Saying goodbye to your pet shouldn’t be an option to move into aged care
Sadly, I lost my wife to Alzheimer’s a few years ago. I now live alone with my four cats, Layla, Ruby, Sofia and Anita. They are my family and I would rather die than part with them.
Layla and Ruby are Burmese cats, Sofia is a little Tonkinese and Anita is a British Shorthaired cat. Anita is still a kitten (turning 1 year old soon) and she’s the boss! If I don’t get up to feed the cats supper, Anita sits in front of the TV till I do! Rubi is the clown of family – if you are depressed, she would wake the dead!
When I get up in the morning, they are there waiting for me. They pick their time, taking turns snuggling up to me. We also take afternoon naps together. Sofia snuggles up into my chest and looks at me and massages my hand with her paws. She wants to constantly touch me and smooch me, which I love.
The cats lick and clean me as well – a sign that they accept me totally and trust me. I am determined to keep away from nursing homes because I don’t want to leave my cats. I have my cats in my will, and in the event of my passing, they will go to a rescue centre to find a good home.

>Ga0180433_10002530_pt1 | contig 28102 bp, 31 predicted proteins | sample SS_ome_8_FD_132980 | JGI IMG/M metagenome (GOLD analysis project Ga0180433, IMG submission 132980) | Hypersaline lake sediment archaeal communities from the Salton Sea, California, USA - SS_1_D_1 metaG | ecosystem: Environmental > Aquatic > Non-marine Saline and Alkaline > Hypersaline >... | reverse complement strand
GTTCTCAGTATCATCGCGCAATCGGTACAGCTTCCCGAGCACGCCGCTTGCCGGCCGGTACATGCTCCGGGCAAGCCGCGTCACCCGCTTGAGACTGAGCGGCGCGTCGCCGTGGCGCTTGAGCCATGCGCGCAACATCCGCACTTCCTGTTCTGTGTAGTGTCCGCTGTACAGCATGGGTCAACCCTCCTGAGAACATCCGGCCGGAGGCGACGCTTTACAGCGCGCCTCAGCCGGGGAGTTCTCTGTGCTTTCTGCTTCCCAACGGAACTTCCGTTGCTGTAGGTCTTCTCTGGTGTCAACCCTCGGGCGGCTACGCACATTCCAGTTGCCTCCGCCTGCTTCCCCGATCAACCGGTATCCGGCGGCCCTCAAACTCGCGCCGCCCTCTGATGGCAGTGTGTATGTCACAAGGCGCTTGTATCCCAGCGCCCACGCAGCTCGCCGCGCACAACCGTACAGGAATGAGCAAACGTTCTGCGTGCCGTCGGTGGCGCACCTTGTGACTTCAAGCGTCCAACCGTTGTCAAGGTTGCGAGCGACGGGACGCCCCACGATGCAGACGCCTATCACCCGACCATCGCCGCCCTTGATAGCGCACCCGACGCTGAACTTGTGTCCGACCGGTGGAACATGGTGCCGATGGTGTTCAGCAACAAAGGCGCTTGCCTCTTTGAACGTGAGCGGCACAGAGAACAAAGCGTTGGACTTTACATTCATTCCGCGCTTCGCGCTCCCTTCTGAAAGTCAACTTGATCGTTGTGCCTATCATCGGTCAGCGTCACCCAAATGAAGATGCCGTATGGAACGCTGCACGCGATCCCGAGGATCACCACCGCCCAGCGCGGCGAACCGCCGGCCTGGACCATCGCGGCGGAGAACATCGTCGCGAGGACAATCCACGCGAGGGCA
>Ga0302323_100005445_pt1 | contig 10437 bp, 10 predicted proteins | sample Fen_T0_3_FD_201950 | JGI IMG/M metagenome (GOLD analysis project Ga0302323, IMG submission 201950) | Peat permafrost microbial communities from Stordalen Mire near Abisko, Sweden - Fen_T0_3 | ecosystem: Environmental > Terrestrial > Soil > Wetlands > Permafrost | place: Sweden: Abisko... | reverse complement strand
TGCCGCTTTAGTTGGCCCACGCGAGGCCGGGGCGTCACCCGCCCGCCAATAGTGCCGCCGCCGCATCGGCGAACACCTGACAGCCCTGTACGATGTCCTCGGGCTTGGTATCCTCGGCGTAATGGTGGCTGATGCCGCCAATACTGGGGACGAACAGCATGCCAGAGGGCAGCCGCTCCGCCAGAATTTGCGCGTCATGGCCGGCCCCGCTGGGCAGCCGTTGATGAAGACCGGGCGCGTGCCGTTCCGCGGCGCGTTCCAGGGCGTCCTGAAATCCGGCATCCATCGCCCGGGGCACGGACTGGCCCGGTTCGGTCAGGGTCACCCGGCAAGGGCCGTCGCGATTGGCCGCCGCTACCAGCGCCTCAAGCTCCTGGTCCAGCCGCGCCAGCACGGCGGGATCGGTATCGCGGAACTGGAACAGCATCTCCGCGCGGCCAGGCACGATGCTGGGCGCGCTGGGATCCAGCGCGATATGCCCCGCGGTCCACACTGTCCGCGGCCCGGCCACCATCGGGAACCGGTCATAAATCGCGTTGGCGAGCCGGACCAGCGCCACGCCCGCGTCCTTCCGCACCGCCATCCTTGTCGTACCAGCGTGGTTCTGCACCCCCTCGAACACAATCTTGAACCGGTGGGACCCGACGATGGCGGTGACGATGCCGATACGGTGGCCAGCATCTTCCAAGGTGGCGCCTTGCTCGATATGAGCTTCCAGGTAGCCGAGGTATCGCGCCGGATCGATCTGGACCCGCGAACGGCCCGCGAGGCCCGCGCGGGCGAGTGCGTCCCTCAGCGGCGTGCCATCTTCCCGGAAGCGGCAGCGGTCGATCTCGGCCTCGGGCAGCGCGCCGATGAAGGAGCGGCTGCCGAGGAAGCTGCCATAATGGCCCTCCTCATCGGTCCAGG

Compared to Europe, Australia is too restrictive when it comes to living with pets. It upsets me to think people have to leave their pet behind when they move into aged care. I can’t imagine what it feels like when their pets have to be euthanised because they can’t find homes. That is dreadful.
I’ve heard stories about people who are about to die and a week before, the house cat sits on their bed accompanying them as if the animal already knows. The cat gives comfort. Some people have died with their hand on the cat.
My vision is that every nursing home should have pets who visit the patients each day. They will brighten the life of older people significantly.